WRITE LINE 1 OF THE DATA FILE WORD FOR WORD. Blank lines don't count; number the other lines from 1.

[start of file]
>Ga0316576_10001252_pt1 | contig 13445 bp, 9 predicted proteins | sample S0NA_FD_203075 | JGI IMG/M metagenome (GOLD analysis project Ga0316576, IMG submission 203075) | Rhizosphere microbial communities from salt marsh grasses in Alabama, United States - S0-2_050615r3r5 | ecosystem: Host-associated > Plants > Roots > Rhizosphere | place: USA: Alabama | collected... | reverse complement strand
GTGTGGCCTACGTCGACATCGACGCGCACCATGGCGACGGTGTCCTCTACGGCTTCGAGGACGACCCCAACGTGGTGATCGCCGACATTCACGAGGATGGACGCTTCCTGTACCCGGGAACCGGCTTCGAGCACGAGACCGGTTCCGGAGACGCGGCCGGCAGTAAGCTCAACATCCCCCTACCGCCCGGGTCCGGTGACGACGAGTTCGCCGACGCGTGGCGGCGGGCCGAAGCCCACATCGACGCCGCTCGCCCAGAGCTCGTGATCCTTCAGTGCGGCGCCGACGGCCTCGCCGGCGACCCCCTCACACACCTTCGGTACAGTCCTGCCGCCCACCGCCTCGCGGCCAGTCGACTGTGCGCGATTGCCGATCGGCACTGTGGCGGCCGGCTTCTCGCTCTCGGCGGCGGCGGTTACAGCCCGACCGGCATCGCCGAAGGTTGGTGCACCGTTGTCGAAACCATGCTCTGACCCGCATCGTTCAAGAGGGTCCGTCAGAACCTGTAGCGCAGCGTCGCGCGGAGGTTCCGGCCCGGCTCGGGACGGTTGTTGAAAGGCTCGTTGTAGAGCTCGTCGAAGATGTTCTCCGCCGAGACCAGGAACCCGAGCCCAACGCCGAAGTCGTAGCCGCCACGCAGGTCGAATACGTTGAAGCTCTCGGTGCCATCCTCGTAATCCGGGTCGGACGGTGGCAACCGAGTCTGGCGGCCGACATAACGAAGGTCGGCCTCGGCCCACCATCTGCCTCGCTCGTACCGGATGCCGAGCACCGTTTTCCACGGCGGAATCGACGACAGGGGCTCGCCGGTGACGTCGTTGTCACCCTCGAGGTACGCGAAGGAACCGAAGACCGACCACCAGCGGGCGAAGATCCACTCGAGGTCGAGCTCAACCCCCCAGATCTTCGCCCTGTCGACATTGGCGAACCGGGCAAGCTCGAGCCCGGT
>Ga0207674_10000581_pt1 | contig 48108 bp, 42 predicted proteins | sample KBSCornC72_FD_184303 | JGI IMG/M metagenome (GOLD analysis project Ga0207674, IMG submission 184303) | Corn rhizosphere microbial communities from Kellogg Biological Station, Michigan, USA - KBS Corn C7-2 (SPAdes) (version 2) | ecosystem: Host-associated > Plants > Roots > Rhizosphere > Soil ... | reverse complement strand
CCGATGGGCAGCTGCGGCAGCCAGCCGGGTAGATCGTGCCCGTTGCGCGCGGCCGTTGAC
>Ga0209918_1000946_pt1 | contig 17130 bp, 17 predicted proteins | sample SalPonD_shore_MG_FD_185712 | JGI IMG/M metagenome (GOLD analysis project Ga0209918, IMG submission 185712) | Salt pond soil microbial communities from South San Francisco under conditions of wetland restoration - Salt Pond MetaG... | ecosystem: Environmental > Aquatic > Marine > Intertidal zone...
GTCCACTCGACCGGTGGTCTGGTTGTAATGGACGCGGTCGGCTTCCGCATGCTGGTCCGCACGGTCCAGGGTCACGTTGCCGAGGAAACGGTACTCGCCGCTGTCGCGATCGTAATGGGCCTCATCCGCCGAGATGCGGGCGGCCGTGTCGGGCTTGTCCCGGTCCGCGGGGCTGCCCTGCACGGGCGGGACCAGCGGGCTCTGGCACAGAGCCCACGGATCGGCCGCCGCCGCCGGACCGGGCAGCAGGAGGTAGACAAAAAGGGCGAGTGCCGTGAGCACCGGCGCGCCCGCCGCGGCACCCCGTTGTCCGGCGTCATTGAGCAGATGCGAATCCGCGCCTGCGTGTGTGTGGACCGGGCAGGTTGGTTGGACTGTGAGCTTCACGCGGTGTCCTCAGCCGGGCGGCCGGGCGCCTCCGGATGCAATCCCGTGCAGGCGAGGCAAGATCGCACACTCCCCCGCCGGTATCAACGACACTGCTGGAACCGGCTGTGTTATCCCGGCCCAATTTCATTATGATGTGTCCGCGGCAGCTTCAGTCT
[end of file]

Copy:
>Ga0316576_10001252_pt1 | contig 13445 bp, 9 predicted proteins | sample S0NA_FD_203075 | JGI IMG/M metagenome (GOLD analysis project Ga0316576, IMG submission 203075) | Rhizosphere microbial communities from salt marsh grasses in Alabama, United States - S0-2_050615r3r5 | ecosystem: Host-associated > Plants > Roots > Rhizosphere | place: USA: Alabama | collected... | reverse complement strand